Muck diving in the Lembeh Strait is a totally unique experience.
Known as the Muck Diving Capital of the World, Lembeh’s reputation speaks for itself. The variety of bizarre critters you encounter here is nothing short of amazing.
Seemingly alien life forms roam the black sands — Banggai cardinal fish, pegasus, several types of frogfish, seahorses, tons of different cephalopods and many more creatures can be found.
Average boat travel: 10 minutes
Wetsuit: 3mm with extra vest or 5mm
What to see: frogfishes, scorpion fish, octopi, nudibranchs and slugs, mandarin fish
WIth just under 50 dive dive sites within easy reach, the Lembeh Strait is an absolute walhalla for muck diving enthusiasts. For macro photographers in particular, the area always manages to bring something new and different. Although famous for muck diving, the Lembeh Strait is also home to coral formations with interesting topography. Our expert guides know the dive sites like the back of their hand and will happily help you discover the most diverse marine life in a unique location.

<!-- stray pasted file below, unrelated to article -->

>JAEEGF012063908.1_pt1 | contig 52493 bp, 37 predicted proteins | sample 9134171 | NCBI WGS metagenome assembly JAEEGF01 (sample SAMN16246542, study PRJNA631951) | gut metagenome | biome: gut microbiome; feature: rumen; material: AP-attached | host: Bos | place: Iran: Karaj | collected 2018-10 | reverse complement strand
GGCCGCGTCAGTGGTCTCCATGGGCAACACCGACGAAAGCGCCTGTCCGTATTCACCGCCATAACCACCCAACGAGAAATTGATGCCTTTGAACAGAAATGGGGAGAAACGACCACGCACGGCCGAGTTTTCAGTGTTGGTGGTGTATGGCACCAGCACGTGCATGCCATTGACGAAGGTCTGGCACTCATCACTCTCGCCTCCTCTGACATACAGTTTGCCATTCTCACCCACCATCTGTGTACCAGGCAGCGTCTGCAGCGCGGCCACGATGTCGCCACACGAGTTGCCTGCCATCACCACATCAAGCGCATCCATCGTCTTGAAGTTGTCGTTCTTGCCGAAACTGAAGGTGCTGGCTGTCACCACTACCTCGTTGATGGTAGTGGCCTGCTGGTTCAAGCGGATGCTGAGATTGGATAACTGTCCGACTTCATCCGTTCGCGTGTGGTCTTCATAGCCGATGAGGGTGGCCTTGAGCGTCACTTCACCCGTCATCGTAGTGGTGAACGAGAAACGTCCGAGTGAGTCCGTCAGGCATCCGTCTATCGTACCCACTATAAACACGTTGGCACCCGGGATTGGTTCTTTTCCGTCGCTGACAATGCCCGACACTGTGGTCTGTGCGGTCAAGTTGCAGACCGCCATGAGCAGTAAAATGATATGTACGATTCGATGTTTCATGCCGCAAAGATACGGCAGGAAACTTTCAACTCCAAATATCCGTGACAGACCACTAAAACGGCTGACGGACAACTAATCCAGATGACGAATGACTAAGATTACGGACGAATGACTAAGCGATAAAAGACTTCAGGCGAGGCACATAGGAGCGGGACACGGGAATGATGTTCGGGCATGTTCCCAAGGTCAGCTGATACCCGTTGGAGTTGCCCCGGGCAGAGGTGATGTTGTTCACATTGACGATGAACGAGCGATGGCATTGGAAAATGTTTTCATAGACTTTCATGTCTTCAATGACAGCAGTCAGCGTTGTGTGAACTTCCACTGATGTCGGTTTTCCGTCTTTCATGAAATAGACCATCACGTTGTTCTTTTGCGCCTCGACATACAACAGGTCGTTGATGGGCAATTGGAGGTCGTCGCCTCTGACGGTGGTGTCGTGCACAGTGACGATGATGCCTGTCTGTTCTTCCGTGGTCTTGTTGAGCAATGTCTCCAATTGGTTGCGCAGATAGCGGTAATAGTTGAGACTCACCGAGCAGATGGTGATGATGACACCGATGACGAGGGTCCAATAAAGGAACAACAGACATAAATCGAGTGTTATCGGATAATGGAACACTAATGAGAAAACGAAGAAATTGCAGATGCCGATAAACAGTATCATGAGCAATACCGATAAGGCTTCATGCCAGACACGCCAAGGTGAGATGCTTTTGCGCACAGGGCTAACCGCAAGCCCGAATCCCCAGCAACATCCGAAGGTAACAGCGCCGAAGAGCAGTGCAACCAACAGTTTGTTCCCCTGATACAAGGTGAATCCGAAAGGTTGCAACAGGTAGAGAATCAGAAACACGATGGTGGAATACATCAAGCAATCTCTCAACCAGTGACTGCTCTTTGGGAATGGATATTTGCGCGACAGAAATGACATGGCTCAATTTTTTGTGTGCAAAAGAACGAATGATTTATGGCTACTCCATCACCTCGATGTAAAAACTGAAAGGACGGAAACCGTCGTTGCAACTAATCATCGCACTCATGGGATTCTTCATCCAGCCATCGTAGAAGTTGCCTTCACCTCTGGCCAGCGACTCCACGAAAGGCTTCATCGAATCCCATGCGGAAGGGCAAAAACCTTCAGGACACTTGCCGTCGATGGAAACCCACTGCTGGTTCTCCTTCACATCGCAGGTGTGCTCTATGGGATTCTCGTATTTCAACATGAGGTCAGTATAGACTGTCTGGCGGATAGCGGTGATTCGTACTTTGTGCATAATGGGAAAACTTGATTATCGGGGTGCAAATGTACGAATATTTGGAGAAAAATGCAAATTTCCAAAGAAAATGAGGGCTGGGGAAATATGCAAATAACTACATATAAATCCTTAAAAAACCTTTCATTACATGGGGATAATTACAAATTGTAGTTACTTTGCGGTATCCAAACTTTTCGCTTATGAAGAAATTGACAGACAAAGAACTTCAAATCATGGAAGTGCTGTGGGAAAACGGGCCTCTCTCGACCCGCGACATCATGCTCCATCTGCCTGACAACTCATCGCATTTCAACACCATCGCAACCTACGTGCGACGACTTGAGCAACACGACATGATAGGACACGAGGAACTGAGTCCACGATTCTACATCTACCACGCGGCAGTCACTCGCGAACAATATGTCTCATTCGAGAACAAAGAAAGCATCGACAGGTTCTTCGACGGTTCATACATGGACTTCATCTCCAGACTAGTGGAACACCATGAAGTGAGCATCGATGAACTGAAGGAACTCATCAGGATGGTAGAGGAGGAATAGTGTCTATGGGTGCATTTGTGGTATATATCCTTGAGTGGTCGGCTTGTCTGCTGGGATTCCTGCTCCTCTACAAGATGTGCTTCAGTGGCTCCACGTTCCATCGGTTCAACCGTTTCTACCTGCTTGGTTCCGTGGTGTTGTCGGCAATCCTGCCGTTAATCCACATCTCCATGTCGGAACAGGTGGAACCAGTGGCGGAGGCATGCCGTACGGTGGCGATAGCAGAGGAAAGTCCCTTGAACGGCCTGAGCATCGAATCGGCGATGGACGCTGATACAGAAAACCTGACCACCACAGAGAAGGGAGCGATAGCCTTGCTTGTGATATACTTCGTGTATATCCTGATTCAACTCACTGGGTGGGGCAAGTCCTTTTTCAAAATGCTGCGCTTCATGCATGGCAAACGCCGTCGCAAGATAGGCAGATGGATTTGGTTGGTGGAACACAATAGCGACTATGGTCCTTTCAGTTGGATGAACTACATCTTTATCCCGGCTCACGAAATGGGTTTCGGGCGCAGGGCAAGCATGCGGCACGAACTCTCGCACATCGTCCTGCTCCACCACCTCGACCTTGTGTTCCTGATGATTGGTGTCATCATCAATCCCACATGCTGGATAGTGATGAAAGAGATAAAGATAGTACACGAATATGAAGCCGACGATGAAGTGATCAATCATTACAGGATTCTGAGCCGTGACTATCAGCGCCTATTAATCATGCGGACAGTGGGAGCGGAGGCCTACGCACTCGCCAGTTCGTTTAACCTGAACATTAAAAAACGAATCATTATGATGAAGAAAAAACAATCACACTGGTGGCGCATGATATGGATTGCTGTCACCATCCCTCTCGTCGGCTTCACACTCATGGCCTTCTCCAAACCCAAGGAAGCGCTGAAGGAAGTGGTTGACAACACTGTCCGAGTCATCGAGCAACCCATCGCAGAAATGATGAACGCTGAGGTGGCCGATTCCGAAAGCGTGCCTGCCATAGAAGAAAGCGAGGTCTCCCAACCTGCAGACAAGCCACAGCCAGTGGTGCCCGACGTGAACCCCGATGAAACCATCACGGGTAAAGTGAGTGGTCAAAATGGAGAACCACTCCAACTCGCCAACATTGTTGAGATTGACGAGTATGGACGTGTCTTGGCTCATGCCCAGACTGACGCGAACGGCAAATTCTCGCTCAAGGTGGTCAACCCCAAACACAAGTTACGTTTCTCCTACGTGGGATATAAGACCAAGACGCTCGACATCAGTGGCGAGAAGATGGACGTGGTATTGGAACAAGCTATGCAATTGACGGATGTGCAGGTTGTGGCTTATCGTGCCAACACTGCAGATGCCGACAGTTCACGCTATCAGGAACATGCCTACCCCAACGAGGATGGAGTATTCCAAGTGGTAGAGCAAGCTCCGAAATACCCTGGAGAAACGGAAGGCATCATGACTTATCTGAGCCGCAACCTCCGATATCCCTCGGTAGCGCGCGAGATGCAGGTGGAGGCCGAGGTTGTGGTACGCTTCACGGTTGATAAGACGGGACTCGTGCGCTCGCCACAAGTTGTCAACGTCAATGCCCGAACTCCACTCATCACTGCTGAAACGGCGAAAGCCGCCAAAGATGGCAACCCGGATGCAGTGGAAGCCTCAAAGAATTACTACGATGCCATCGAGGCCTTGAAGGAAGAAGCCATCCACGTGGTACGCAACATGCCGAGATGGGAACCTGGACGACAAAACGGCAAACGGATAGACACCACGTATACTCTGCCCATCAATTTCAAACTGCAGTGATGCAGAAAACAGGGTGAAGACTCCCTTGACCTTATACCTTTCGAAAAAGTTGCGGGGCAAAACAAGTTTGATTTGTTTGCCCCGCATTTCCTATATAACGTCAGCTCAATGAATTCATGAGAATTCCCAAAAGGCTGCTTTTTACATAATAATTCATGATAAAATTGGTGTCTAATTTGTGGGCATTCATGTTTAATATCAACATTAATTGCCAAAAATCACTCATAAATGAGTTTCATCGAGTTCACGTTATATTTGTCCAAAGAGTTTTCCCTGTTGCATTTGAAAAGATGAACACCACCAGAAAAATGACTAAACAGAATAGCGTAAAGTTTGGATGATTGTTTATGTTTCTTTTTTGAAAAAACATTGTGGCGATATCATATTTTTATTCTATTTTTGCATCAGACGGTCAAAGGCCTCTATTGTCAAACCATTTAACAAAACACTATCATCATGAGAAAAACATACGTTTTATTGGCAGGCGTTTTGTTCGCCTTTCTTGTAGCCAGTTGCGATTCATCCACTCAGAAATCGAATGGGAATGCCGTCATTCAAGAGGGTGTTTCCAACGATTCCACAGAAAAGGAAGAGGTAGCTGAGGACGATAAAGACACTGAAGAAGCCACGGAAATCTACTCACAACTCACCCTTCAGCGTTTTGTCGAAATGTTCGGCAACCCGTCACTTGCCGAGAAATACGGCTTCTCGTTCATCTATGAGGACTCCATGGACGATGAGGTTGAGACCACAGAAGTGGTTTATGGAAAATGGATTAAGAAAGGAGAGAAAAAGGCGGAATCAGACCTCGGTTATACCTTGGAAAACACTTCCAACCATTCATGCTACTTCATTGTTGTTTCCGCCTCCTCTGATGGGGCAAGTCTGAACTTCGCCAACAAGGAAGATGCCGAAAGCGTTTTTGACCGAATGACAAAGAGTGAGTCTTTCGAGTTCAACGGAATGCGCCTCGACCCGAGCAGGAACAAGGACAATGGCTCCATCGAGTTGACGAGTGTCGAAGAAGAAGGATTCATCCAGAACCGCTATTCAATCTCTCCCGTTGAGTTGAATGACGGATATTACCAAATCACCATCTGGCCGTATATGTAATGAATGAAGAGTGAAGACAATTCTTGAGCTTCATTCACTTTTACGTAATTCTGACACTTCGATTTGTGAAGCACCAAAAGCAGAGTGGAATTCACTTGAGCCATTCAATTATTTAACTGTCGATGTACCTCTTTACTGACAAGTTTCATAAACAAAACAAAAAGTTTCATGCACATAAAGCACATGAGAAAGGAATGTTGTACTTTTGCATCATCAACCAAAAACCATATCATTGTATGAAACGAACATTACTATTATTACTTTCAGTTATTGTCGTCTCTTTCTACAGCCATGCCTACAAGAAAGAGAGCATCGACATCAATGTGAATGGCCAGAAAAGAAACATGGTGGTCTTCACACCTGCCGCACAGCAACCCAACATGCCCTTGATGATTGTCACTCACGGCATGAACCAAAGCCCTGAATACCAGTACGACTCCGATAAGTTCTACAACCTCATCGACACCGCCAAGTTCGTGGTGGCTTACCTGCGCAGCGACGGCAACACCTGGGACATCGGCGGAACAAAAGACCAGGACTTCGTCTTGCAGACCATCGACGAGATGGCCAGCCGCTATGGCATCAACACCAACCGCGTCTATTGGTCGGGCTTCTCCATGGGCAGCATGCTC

If you enjoy macro photography, Nudi Falls is a great way to focus your lens on anything from the titular Nudibranchs to tiny frogfish slowly moving along the sand. There's a miniwall with an electric clam as well.
This imposing monument above the water is hides an amazing secret: it's home to Lembeh's colorful Mandarin fish. Sometimes you can witness them during their mating ritual.
At first, Hairball seems like a boring plain of black sand, but it's actually one of Lembeh's most famous dive sites. The amount of variety between all the critters is simply stunning.
Air Perang means "water battle", named after two villages vying for control of drinking water back in the days. This site is perfect for an exciting night dive. Spot the stargazer peering up into the darkness.
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